TOKYO — Huawei’s current CEO-in-rotation Ken Hu talked all day about the wonderful future that 5G mobile networks would bring.
With the ability to send large amounts of data in blindingly fast speeds, 5G would allow everything from smooth 4K video streaming to driverless cars.
But when the question of the US market was brought up at the Huawei Global Mobile Broadband Forum on Thursday, Hu’s tone turned sombre.
“For our 5G strategy, we currently focus on markets like China and Japan among others. In the US right now, we’re not making significant progress and we don’t have big plans for that market,” he said through an interpreter at a media conference.
“For the US, our focus right now is to drive the sales of our smart devices. We just recently launched our brand new phone and it was pretty well received by that market.”
For many years, the US has prohibited Huawei from bidding for government contracts out of fears for national security, although there has been no evidence that the Chinese tech company eavesdrops on behalf of Beijing.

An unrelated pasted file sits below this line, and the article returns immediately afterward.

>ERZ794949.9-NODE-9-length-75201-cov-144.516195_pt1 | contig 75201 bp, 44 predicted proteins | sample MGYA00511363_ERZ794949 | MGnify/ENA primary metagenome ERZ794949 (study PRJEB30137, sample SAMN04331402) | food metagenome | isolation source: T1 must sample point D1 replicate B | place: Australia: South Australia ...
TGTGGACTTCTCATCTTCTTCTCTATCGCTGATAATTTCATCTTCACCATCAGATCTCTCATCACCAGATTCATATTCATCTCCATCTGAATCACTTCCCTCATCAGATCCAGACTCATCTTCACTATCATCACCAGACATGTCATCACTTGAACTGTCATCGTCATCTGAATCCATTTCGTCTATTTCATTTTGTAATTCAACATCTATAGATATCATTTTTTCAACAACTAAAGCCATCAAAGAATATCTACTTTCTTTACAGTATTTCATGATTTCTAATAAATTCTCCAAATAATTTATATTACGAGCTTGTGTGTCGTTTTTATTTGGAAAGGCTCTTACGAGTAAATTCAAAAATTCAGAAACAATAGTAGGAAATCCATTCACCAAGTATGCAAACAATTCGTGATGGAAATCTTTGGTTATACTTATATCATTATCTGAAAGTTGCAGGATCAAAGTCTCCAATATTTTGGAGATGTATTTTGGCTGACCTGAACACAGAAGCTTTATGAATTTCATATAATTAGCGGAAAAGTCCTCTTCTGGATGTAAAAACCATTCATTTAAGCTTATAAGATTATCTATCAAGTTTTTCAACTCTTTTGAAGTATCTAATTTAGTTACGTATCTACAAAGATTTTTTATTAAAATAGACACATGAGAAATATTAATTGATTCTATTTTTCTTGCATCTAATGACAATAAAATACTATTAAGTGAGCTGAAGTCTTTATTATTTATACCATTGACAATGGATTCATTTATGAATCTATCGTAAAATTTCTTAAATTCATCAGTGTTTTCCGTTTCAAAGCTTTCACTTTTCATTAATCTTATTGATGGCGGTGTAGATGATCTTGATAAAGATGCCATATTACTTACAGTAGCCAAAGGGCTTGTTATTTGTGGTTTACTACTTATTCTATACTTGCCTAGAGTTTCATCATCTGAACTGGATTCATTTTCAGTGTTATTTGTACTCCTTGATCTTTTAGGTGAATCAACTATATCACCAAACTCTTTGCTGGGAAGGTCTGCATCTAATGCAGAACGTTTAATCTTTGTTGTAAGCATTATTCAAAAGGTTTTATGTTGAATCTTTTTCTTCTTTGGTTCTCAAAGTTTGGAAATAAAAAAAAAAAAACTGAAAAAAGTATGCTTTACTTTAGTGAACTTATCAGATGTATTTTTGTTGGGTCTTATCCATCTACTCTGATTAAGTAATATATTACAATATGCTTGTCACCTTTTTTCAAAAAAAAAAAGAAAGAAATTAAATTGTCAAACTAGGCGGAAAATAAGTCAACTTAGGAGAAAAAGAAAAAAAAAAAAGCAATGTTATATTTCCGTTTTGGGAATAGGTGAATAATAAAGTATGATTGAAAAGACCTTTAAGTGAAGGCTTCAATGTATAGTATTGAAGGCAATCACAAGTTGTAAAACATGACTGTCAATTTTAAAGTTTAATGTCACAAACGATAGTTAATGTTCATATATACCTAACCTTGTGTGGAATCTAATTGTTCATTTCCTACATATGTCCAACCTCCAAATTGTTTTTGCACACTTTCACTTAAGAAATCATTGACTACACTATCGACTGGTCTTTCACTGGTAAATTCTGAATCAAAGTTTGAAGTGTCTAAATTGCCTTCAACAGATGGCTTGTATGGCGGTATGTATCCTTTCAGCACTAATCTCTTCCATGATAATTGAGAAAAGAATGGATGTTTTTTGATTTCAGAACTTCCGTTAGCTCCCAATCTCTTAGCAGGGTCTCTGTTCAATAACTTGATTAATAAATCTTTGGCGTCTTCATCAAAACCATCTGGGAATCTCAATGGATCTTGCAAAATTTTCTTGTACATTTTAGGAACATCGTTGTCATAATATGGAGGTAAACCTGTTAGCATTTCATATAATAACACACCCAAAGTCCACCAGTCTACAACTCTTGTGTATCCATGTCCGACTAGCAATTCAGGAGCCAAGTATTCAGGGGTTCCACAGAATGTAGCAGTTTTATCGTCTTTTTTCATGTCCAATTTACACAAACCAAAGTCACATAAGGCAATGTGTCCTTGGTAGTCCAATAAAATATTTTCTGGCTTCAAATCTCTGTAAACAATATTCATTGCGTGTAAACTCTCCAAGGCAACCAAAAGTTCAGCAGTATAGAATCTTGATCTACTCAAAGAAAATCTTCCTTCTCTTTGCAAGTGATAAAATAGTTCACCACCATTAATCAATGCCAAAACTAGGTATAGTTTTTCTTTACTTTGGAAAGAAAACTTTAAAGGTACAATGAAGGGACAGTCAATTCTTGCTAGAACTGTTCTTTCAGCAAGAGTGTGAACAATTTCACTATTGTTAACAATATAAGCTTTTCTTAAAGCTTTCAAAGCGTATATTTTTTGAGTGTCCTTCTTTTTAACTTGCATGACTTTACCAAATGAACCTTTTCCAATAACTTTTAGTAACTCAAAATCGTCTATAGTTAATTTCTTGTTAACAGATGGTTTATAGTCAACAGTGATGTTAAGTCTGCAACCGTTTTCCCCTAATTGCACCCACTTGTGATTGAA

Former CIA head Michael Hayden even said in 2013 that Huawei represented an “unambiguous” threat to the US and Australia.
In Australia, both Labor and coalition federal governments banned Huawei from contributing to the NBN, due to the same espionage concerns. Business Insider has asked Huawei for comment on its current strategy for Australia.
Hu said at the forum held in Tokyo that society was moving from an information age to an artificial intelligence era, and that while 4G served people-to-people communication well, 5G would enable machines to come alive.
The journalist travelled to the Global Mobile Broadband Forum in Tokyo as a guest of Huawei.
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